From April 2017, tax relief on mortgage costs for buy to let landlords has begun to be gradually phased out. Under the previous rules, landlords had been allowed to deduct mortgage interest and other expenses from their rental income before calculating tax liability, consequently allowing mortgages to be paid off before rental income was declared. With the new changes, however, interest relief has been lowered to 75% for this tax year and will continue to be cut by a further 25% each year until 2020, when landlords will start to pay tax on their entire rental income. In its place they will receive a tax credit equal to 20% of their interest costs, pushing up bills for higher rate and additional rate taxpayers and decimating previously secure profits.
Furthermore, as declared rental incomes rise accordingly, an estimated 440,000 landlords will be pushed into a higher rate tax bracket, thereby incurring additional costs. However, these provisions are only applicable to individual taxpayers and are exempt to landlords operating through a company. This is because limited company finances are legally separate from individual accounts, which means that any rental profits are subject to corporation tax at a (current) flat rate of 19% (lower than income tax) and 17% from 2020.
In a word, no. The costs involved with incorporating can be excessive for landlords with a limited portfolio, while increased workloads, responsibilities and expenditure can be onerous for those who proceed.
Transferring, or ‘selling’, existing properties into a limited company can dramatically increase your tax liability in the short term. There is no capital gains allowance on houses that have increased in value since purchase, so it is likely that this will have to be paid unless you can show that the property is run as a ‘business’ (See below). In addition, any ‘purchase’ will be subject to the 3% stamp duty hike on second properties introduced in 2016, irrespective of your company status. Properties must be sold at the current market value, so duty fees alone on multiple purchases could outweigh the benefits of incorporating.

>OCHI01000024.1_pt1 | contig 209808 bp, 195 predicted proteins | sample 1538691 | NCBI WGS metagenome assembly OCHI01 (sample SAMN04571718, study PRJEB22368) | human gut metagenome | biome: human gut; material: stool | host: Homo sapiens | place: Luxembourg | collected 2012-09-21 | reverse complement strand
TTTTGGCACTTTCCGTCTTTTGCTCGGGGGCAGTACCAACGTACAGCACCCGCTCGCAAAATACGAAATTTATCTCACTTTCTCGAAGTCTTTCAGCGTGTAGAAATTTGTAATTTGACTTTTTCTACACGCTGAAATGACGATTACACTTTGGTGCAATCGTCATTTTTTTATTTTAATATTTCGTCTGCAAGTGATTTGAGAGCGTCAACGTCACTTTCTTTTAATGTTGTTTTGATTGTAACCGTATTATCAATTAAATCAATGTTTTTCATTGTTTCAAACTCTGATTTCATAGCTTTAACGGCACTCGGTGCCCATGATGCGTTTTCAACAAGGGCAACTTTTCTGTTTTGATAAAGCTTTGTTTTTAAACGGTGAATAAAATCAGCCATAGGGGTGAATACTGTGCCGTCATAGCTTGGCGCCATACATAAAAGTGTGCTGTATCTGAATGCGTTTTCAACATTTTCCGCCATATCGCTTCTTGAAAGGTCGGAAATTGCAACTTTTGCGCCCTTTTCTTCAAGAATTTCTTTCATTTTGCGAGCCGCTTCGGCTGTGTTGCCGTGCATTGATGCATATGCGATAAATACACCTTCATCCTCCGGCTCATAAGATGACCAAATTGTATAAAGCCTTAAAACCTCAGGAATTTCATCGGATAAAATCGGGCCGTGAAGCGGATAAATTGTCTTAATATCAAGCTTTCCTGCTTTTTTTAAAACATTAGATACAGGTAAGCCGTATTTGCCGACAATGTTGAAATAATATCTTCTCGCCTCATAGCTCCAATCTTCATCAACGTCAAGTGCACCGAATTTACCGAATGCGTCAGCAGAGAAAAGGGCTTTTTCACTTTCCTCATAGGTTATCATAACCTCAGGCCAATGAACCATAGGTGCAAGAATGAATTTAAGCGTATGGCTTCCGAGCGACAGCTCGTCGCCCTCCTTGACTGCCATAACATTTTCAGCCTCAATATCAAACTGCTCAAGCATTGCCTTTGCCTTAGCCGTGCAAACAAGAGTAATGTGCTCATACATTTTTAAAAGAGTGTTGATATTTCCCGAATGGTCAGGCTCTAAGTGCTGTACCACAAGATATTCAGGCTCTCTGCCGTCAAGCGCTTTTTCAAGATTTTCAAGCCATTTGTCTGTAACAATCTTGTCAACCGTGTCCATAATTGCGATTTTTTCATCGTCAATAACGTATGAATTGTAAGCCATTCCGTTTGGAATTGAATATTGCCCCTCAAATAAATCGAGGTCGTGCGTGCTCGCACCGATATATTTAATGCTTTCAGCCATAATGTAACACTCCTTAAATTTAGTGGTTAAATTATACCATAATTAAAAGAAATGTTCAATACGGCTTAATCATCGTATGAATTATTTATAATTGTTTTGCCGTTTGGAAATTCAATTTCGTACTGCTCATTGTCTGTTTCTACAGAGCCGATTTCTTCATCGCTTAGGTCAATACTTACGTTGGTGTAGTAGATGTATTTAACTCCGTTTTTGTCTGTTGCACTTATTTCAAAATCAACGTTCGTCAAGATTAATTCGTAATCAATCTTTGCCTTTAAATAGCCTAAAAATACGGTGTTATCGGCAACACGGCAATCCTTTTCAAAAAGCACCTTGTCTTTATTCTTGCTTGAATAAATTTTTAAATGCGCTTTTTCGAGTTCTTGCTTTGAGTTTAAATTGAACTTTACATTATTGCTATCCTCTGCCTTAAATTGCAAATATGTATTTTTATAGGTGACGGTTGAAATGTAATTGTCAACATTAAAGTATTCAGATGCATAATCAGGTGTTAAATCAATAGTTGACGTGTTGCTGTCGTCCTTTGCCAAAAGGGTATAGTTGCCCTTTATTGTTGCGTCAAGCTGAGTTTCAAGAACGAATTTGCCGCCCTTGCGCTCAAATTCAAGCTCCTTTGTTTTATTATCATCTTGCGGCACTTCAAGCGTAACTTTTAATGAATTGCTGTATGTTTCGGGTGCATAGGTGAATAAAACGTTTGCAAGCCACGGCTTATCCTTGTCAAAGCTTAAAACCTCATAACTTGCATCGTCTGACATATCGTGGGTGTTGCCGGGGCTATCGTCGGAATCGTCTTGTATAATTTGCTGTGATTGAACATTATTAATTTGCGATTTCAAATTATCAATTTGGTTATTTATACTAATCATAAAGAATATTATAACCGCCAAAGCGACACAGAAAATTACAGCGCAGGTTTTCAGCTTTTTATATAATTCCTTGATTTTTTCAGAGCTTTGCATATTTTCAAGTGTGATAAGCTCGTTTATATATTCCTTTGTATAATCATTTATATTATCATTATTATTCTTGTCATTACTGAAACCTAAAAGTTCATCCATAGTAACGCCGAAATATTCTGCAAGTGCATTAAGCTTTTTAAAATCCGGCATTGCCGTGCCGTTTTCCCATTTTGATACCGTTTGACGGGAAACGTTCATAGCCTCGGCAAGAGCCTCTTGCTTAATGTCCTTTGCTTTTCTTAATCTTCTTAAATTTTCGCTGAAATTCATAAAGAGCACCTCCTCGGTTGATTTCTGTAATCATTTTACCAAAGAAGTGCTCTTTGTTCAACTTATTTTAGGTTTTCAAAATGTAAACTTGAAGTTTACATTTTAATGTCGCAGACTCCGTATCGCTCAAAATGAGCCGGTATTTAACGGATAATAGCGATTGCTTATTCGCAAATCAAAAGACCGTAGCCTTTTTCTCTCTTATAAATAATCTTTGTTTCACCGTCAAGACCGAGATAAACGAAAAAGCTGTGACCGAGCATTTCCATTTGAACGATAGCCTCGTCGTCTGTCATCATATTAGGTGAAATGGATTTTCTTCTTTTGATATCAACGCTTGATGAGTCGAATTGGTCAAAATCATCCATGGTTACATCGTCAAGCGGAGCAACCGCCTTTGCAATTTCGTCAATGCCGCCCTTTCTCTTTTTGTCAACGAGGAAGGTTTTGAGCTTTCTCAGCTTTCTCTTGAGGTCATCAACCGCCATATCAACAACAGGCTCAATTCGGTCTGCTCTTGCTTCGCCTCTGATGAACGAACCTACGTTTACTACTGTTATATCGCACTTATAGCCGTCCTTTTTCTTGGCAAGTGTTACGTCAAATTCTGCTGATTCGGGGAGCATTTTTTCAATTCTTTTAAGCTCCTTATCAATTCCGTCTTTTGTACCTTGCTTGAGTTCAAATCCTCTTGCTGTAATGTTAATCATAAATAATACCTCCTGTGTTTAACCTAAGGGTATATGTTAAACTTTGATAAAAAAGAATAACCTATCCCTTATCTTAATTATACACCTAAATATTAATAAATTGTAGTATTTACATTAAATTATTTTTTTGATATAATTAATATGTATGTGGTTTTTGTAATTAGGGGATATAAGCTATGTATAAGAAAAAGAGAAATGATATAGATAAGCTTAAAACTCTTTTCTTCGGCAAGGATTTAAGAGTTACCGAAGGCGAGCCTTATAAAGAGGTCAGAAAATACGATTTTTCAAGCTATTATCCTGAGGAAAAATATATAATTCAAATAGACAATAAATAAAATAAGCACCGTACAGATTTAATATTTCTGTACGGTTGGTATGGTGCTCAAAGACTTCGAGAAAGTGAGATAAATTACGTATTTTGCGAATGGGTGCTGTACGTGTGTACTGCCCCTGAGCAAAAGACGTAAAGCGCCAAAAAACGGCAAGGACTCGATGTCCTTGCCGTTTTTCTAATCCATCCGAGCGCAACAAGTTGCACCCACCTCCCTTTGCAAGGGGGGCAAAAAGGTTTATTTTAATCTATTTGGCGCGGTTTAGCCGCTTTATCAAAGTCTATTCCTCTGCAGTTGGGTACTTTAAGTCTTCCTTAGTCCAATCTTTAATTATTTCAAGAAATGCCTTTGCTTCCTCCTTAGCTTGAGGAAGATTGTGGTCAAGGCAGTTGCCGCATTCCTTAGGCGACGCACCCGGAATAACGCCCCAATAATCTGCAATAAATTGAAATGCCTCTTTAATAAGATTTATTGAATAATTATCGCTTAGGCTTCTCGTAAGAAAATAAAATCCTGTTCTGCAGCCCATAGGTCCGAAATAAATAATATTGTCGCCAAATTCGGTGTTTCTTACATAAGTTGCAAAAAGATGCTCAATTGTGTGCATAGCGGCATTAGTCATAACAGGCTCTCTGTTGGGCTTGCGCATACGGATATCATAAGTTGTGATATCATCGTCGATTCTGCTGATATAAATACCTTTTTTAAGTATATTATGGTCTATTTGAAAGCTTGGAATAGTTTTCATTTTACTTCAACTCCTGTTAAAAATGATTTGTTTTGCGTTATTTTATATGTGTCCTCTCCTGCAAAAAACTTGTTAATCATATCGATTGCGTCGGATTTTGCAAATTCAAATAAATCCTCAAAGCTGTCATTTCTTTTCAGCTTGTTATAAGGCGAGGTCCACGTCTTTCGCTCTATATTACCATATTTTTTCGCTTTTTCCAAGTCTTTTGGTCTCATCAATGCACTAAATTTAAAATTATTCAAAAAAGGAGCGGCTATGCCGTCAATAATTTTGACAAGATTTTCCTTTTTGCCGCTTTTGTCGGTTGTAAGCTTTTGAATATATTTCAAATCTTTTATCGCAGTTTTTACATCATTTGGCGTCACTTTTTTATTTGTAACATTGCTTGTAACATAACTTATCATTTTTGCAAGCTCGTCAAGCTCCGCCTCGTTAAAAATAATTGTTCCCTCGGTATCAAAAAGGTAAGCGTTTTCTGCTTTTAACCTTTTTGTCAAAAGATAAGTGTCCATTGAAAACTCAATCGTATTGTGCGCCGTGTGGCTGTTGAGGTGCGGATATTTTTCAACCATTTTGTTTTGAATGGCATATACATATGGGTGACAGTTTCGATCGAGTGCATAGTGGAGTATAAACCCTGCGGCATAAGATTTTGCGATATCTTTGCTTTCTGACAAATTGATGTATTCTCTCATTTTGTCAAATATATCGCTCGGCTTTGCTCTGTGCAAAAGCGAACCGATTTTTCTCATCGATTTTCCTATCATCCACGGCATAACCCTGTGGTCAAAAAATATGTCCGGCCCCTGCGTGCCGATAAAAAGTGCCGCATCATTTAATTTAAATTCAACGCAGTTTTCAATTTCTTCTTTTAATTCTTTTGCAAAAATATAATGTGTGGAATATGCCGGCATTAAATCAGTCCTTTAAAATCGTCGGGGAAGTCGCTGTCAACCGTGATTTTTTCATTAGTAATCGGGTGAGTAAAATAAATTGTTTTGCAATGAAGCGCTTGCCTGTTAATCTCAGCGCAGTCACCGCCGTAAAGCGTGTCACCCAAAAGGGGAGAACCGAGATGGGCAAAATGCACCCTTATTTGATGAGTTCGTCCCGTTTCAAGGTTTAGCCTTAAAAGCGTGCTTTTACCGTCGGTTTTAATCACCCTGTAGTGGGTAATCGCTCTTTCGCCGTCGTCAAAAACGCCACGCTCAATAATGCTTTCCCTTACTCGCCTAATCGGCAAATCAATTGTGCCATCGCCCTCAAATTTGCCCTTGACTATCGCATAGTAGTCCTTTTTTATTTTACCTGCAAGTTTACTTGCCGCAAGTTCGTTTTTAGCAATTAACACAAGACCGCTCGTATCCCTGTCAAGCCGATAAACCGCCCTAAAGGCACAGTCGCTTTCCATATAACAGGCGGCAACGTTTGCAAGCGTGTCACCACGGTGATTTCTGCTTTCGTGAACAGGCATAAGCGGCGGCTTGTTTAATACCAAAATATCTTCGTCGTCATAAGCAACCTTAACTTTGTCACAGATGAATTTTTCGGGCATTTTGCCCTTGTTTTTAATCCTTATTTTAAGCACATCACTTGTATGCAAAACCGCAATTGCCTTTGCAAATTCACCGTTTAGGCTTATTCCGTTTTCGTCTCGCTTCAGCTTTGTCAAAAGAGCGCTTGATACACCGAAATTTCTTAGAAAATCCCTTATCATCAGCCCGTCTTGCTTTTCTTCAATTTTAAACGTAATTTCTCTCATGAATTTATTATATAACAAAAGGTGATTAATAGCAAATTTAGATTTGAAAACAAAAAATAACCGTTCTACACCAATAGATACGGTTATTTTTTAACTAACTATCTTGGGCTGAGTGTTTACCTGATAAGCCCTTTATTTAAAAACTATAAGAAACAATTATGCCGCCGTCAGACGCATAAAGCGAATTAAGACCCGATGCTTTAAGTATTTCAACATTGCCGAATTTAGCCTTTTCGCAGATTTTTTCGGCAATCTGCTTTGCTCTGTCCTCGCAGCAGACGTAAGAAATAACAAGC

Capital gains allowance is worked out according to whether a property is classified as part of a ‘business’ or as an ‘investment’. In order to show that a property is run as a ‘business’, landlords will need to take greater responsibility for day to day maintenance and tenant management work. If they are currently employing a letting agent to shoulder the burden or working at another job, then the property will probably be classed as an ‘investment’ and the allowance will be lost. Given the costs involved with capital gains, this could (again) make the difference between maintaining profitability or running a deficit.
As a company director you will be obliged to complete and return an annual returns and filing accounts statement to HMRC. This can equate to a great deal of paperwork, so it may be necessary to employ the services of an accountant, thereby eating further into profits.
You will have to pay income tax and class 1 National Insurance Contributions on all declared income. Profits (which belong to the company) are disbursed as taxable dividends, so you may be liable to dividend tax if you withdraw money from the company.
Some lenders are unwilling to transfer existing individual buy to let mortgages to a company account. If they refuse to do so, you may be forced to remortgage the property, potentially incurring exit fees, arrangement fees and legal costs.
However, costs for limited companies are usually higher than for an individual. Broker and solicitor fees are charged at a higher rate, for example, due to increased workloads and legal complications, while mortgage lenders’ arrangement fees are also higher (around 1-1.5%).
Many lenders do not offer limited company mortgages.
If, having factored in all costs, you decide to proceed with a limited company, you will need to take the following steps:
Once this is all done, you will start the process of transferring, or ‘selling’, existing property stock to your company.
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